Los Angeles (July 5, 2009) – Hundreds of thousands crowded Rainbow Harbor’s shoreline, the decks of the Queen Mary and the marina basins of Long Beach to celebrate Independence Day. Side tied along Transpac Pier at Rainbow Harbor in front of Gladstone’s, Samba Pa Ti, Flash, Pyewacket, Alfa Romeo and Pegasus 50 were the center of attention. Crowds strolling the docks and promenades and posing for photos in front of the glistening boats and their tall masts, made it slow going for those crews who were still rushing from their containers to their boats to close out their punch lists.
Finished or not, sailors showered and dressed for their final Long Beach crew dinner, many positioning their tables so that they could take in the fireworks display, complete with a nearly full moon and a blimp circling overhead. As the percussion of the shells from the barge died down, the final pyrotechnics were fired.
Sunday morning, July 5th was a bit different than other Aloha send off mornings because friends and family were joined on the docks by more media than usual and holiday goers that were attracted by all of the activity around the docks. While Roy P. Disney and his crew laced Pyewacket’s bow with tea leaves to bring his crew good luck during the journey, Peter Merrington stole away from Alfa Romeo in the hopes of catching the epic Wimbledon finals match between Roger Federer and Andy Roddick. It wasn’t until after the crowd shouted “Aloha” to Alfa Romeo that Federer had claimed the title.
Big boats that had yet to be seen at Transpac Pier at Rainbow Harbor, such as Ragtime, swung by the dock for their Aloha send-off and took their place in the march of the big boats beyond the behemoth Queen Mary and the container-topped piers and cranes of the second busiest port in the United States and the 15th largest container port in the world, the Port of Long Beach. Just beyond the Port of Long Beach, they passed the gigantic Port of Los Angeles.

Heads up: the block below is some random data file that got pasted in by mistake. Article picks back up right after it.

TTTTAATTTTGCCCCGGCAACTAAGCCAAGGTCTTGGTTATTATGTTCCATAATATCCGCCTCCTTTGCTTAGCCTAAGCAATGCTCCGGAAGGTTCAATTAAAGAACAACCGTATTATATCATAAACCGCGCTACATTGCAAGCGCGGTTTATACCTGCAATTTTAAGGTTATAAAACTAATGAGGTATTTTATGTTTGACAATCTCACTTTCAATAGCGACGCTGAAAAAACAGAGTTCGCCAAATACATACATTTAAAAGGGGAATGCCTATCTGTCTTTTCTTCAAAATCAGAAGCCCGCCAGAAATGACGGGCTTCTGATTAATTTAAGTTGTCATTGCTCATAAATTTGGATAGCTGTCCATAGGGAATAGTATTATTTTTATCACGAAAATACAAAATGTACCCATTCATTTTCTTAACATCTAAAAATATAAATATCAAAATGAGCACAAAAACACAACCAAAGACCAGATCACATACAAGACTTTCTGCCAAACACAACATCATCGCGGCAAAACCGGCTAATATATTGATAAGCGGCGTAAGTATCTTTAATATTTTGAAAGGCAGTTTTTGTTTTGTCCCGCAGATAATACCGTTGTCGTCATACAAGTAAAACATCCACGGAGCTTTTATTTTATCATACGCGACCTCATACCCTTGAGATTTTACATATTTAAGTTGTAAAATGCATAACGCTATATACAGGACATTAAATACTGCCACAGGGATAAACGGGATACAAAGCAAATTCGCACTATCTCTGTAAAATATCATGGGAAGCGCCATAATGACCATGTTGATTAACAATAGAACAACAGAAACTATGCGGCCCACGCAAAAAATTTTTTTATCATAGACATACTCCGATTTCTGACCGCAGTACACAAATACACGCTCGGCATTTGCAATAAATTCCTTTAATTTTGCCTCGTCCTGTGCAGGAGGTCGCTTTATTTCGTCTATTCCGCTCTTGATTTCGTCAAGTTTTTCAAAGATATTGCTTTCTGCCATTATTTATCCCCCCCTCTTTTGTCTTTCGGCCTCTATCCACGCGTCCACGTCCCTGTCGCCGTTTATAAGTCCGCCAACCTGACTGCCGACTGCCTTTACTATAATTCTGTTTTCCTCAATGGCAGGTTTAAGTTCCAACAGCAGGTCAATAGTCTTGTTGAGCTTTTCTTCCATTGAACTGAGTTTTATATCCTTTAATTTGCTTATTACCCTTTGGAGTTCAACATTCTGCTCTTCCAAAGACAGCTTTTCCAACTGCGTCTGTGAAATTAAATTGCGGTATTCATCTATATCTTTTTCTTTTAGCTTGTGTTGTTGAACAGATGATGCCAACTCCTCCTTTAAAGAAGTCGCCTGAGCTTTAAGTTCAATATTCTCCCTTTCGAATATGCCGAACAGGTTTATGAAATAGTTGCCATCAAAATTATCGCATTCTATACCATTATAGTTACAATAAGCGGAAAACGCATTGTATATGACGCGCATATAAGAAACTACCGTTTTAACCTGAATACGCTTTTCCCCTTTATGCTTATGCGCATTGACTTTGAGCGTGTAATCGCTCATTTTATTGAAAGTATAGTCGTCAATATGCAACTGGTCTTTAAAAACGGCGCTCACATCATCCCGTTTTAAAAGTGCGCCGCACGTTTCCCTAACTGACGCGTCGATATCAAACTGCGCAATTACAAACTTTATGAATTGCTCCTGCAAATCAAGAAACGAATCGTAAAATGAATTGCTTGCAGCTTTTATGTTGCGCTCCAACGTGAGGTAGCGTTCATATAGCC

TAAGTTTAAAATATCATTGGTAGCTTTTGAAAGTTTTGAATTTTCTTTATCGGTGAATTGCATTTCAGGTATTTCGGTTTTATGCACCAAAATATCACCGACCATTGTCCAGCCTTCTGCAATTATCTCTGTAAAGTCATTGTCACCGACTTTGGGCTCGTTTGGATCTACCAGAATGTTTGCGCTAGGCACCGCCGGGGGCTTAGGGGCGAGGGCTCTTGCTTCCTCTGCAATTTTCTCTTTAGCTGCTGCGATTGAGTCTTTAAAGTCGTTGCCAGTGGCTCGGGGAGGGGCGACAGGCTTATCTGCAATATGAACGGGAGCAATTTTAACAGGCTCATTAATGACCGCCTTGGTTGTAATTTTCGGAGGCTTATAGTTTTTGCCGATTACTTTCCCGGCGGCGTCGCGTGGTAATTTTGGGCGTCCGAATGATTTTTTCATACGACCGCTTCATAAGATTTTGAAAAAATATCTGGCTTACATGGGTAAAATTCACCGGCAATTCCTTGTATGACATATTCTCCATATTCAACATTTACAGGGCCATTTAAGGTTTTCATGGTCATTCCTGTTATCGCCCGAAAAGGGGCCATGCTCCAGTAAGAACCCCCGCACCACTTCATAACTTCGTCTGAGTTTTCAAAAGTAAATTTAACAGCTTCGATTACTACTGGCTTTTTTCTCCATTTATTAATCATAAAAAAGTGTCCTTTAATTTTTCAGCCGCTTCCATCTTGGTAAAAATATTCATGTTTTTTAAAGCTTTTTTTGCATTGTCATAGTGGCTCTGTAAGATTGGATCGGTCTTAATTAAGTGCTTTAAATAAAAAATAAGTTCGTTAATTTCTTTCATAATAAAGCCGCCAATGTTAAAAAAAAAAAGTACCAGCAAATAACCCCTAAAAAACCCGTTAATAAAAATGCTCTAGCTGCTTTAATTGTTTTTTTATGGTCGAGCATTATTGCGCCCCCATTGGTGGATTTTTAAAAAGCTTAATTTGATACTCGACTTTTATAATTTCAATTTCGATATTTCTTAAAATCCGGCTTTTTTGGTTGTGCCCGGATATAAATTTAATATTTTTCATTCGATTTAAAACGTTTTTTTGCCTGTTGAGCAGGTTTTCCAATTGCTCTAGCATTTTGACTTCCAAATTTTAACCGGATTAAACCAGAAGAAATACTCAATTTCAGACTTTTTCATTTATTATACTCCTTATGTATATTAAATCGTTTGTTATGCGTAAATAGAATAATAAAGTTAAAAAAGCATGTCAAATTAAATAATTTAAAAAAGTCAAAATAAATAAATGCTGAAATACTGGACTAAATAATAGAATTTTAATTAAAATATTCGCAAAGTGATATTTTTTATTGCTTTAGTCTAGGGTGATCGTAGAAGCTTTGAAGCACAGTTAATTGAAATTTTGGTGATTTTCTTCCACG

The horizon beyond the breakwater is dotted with container ships and the bluffs of San Pedro and Palos Verdes. The outline of Catalina Island was off to the southwest. Everyone aboard the boats had their eyes trained on finding the committee boats and the marks that make up the starting area, among the crowd of spectator boats. Meanwhile, the navigators were down below confirming plots, downloading the last subscription-based weather and routing material and calculating whether they will make it over the top of Catalina Island without tacking.
Teams circled the starting area under the power of their mainsails and most waited for the starting sequence to begin before they raised their jibs and started maneuvering their boats as if they were in a race around the buoys. “If you’re not doing anything, get your weight on the rail,” is what some crew bosses say. On the professional boats, or the ones with crews that have been sailing together for years, there was no need to say those words.
As the clock wound down, the boats made their final approach and lined up on starboard tack. Bowmen used hand signals to direct the skipper while every boat tried to be at full speed with a nice hole to leeward and a clear lane to windward when the gun goes off for the final start of Transpac 09.
Photo by Rick Rosen of a Samba Pa Ti fan.